"We see this all the time. Parents will say, 'I just thought they were getting healthy.' And they didn’t see it as a problem until it was way too late," she says.
Sim says a surprisingly large number of her patients cite school health programs as the spark that catalyzed their disorder, even among children who were never even remotely overweight. A 2013 study in the journal Eating Disorders tracked a handful of adolescents—both boys and girls—who reported that healthy-living programs at school first triggered them to begin cutting back on their eating. Three-quarters of these children had to be hospitalized.
"In our society, we have been scared to death about the harms of obesity. Kids don't want to be mistreated. They don't want to be bullied. So they take these lessons about healthy eating and over-incorporate them into their lives," Sim says.
Over the last decade, stories like Jane's, Rosie's, and Sylvia's have flooded Kathleen MacDonald's inbox every day. MacDonald, an eating disorders advocate who works for the national Eating Disorders Coalition, was horrified at the never-ending series of seemingly well-intentioned school programs that appeared to be harming and even killing young people across the country—without any evidence that the policies benefited other children. MacDonald thought that the EDC, the group that lobbies on Capitol Hill to advance the recognition of eating disorders as a public health priority, was perfectly positioned to do something about the problem. The question was how.
When MacDonald first got involved with the EDC, she began to see testimonials documenting the harms inflicted by school-based obesity prevention programs. Her first impulse was to work to ban BMI measurements in schools. She soon realized that would never happen. Faced with other important issues, such as the refusal of insurance companies to cover many forms of eating disorder treatment, MacDonald shifted her attention to issues on which she could gain more support among legislators. With a new glut of letters from desperate parents and sufferers, MacDonald realized she could no longer ignore the subject.
In August 2014, she met with Joel Richard, a legislative assistant for Representative Ted Deutch (D-Florida). She arrived at the meeting with a giant stack of documents that outlined her main concern: that school districts and the general public were under the misapprehension that school-based BMI testing was safe, effective, and approved by the CDC, when this was not the case at all. She wanted Deutch's help. She wasn't disappointed.
Deutch urged other lawmakers to sign a Dear Colleague letter addressed to Tom Frieden, director of the CDC, asking him to "to communicate guidance and recommend best practices ... so that schools can administer BMI screening without inflicting unintended harm on students." Even as the letter was being circulated on Capitol Hill for additional signatures, the CDC was already making changes, in concert with Deutch's office. The agency revamped its school health website, making information about safeguards more prominent and easier to access. The CDC also reached out to schools that had received CDC grants, notifying them of the changes and reminding them of the need for safeguards. In January of 2015, Frieden formally responded to Deutch's letter, affirming that the CDC does not promote school-based BMI screening and that "any information from our agency regarding school-based BMI screening is accompanied with the risk and safeguard information."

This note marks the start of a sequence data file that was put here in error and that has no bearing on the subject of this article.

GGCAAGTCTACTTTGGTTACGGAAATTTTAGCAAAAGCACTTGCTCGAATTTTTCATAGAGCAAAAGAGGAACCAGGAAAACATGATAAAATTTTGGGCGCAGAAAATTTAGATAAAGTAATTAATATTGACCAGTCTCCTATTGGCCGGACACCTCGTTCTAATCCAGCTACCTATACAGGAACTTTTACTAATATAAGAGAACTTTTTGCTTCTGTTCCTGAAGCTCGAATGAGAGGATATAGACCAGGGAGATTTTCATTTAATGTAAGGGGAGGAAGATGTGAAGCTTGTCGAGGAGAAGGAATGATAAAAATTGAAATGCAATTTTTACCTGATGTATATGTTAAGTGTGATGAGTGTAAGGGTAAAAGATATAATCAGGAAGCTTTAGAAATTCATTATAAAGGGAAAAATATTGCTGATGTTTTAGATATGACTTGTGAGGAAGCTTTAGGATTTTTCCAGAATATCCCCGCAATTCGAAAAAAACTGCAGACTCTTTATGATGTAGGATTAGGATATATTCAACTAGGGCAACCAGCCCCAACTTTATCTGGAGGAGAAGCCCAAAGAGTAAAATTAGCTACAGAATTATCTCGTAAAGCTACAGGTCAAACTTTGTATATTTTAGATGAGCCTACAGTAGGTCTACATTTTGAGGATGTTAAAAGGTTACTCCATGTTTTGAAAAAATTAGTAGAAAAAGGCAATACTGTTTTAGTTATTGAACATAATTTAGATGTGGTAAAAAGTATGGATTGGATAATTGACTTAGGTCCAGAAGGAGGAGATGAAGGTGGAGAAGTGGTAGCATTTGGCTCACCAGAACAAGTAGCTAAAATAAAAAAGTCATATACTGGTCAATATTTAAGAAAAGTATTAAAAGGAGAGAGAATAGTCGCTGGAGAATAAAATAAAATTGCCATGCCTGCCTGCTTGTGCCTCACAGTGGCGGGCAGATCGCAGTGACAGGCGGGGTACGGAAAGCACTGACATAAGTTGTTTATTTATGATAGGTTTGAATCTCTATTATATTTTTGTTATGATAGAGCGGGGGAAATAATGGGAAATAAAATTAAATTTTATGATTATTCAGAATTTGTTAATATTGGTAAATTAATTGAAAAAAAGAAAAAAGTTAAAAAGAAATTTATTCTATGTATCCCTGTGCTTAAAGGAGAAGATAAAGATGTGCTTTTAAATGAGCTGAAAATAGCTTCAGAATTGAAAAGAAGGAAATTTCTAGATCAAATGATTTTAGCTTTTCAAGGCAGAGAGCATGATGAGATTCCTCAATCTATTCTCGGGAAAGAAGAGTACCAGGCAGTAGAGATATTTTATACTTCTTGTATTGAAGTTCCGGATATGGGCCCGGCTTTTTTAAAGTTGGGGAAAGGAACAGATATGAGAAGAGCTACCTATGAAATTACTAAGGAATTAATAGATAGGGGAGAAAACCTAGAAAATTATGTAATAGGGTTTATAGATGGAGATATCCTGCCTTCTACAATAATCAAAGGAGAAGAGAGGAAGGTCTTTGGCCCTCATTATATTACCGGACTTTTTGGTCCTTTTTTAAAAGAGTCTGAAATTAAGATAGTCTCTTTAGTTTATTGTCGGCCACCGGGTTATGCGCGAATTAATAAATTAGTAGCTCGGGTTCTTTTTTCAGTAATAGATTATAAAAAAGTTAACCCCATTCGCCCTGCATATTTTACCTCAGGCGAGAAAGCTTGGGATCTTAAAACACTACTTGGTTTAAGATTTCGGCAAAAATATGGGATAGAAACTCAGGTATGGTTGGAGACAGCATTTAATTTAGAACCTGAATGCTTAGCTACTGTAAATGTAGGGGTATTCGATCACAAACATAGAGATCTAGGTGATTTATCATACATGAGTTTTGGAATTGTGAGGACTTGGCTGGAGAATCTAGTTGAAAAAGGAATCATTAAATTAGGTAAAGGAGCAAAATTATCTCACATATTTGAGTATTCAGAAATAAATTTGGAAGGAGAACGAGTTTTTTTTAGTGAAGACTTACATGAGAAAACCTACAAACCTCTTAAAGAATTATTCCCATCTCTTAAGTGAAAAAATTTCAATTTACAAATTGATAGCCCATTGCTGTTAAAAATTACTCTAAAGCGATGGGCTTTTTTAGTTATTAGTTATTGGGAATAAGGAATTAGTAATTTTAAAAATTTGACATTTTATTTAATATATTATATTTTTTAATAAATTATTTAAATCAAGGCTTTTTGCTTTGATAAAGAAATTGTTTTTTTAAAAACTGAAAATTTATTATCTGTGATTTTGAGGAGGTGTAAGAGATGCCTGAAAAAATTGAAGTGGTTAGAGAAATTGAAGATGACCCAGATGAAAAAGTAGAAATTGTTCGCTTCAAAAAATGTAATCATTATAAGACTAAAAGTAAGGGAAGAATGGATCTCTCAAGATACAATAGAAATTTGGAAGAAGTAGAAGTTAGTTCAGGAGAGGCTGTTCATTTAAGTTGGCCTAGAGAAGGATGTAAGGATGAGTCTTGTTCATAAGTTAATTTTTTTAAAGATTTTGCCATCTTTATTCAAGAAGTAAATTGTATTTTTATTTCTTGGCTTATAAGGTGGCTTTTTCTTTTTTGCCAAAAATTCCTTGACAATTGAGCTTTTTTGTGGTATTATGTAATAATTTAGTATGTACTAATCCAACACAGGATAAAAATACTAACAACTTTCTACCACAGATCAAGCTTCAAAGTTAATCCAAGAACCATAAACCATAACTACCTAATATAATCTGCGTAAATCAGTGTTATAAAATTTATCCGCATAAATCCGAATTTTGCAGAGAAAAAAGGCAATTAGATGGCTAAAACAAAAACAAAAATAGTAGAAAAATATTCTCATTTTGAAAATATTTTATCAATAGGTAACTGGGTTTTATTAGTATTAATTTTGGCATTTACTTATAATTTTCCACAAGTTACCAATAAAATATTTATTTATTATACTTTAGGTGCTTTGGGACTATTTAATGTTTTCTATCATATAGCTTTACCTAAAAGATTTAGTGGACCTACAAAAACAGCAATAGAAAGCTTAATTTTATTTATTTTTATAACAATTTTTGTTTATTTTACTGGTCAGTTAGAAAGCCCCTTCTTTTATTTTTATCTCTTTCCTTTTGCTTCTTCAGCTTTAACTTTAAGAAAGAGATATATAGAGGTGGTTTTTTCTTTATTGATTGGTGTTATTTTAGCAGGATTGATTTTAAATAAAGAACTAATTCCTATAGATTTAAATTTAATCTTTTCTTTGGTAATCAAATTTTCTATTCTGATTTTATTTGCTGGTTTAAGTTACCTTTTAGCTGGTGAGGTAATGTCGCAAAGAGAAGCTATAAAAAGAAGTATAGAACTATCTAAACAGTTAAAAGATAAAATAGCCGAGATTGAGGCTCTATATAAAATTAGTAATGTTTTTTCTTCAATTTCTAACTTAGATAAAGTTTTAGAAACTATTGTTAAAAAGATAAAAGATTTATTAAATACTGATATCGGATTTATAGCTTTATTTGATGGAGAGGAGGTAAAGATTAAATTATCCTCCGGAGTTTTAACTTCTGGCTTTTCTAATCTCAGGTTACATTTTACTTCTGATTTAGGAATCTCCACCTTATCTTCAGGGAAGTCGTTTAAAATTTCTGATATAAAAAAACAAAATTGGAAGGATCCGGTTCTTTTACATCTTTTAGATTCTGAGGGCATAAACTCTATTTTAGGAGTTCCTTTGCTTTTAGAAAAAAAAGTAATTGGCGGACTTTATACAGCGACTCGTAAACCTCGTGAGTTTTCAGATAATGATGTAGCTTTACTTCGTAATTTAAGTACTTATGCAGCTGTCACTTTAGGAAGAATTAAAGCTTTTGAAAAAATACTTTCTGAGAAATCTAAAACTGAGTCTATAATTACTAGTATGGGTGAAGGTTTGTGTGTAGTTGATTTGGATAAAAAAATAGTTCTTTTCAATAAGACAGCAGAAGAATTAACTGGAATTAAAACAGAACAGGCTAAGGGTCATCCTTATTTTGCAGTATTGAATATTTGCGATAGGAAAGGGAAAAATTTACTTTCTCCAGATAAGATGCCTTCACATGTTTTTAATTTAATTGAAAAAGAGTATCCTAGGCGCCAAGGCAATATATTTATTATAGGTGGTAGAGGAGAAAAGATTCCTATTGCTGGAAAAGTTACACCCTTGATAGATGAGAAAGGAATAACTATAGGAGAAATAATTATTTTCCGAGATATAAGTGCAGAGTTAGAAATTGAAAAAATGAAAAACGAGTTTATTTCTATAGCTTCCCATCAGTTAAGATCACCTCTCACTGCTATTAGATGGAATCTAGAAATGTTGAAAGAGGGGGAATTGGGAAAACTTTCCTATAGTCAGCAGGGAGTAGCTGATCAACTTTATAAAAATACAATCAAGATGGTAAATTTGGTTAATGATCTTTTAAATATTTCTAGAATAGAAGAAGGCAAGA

It was a major victory for eating disorder advocates, and other grassroots efforts have sprung up around it. Building on Massachusetts' decision to stop sending BMI report cards in 2013, parents in other states have begun lobbying for similar legislation. Some parents of children with eating disorders have started to educate local school boards on the need for safeguards. Even students themselves are taking action, as in 2014, when Ireland Hobert-Hoch, a 13-year-old Iowa girl, refused to be weighed at school, saying it was none of the school's business.
As they work on this issue, eating disorder and obesity researchers have begun to find ways to improve children's health without doing harm. To Freedhoff, schools can achieve this without even saying a word—by doing simple things like eliminating vending machines, soda, and fast food from cafeterias, for example.
"Schools are not paragons of healthy virtue," Freedhoff says. "Think of how idiotic it is that schools are teaching kids what not to eat in one class and then serving it to them in their cafeterias."
The key to making kids healthier—all kids, regardless of how much they weigh—is to take the focus off weight and put it back on health. Neumark-Sztainer's healthy-lifestyle program is targeted at middle and high school girls, the group at highest risk for eating disorders. The program helps girls become more physically active and eat a wide range of foods, all while promoting positive body image and self-worth. Work has shown that the program is effective in reducing unhealthy weight-related behaviors that are linked to both future weight gain and future eating disorders.
"We need to teach kids to value their bodies and themselves, regardless of how they look or how they feel about themselves," Stanford's Fitzpatrick says. "The right time is right now."
Submit your response to this story to firstname.lastname@example.org. If you would like us to consider your letter for publication, please include your name, city, and state. Letters may be edited for length and clarity, and may be published in any medium.
For more from Pacific Standard, and to support our work, sign up for our free email newsletter and subscribe to our print magazine, where this piece originally appeared. Digital editions are available in the App Store and on Zinio and other platforms.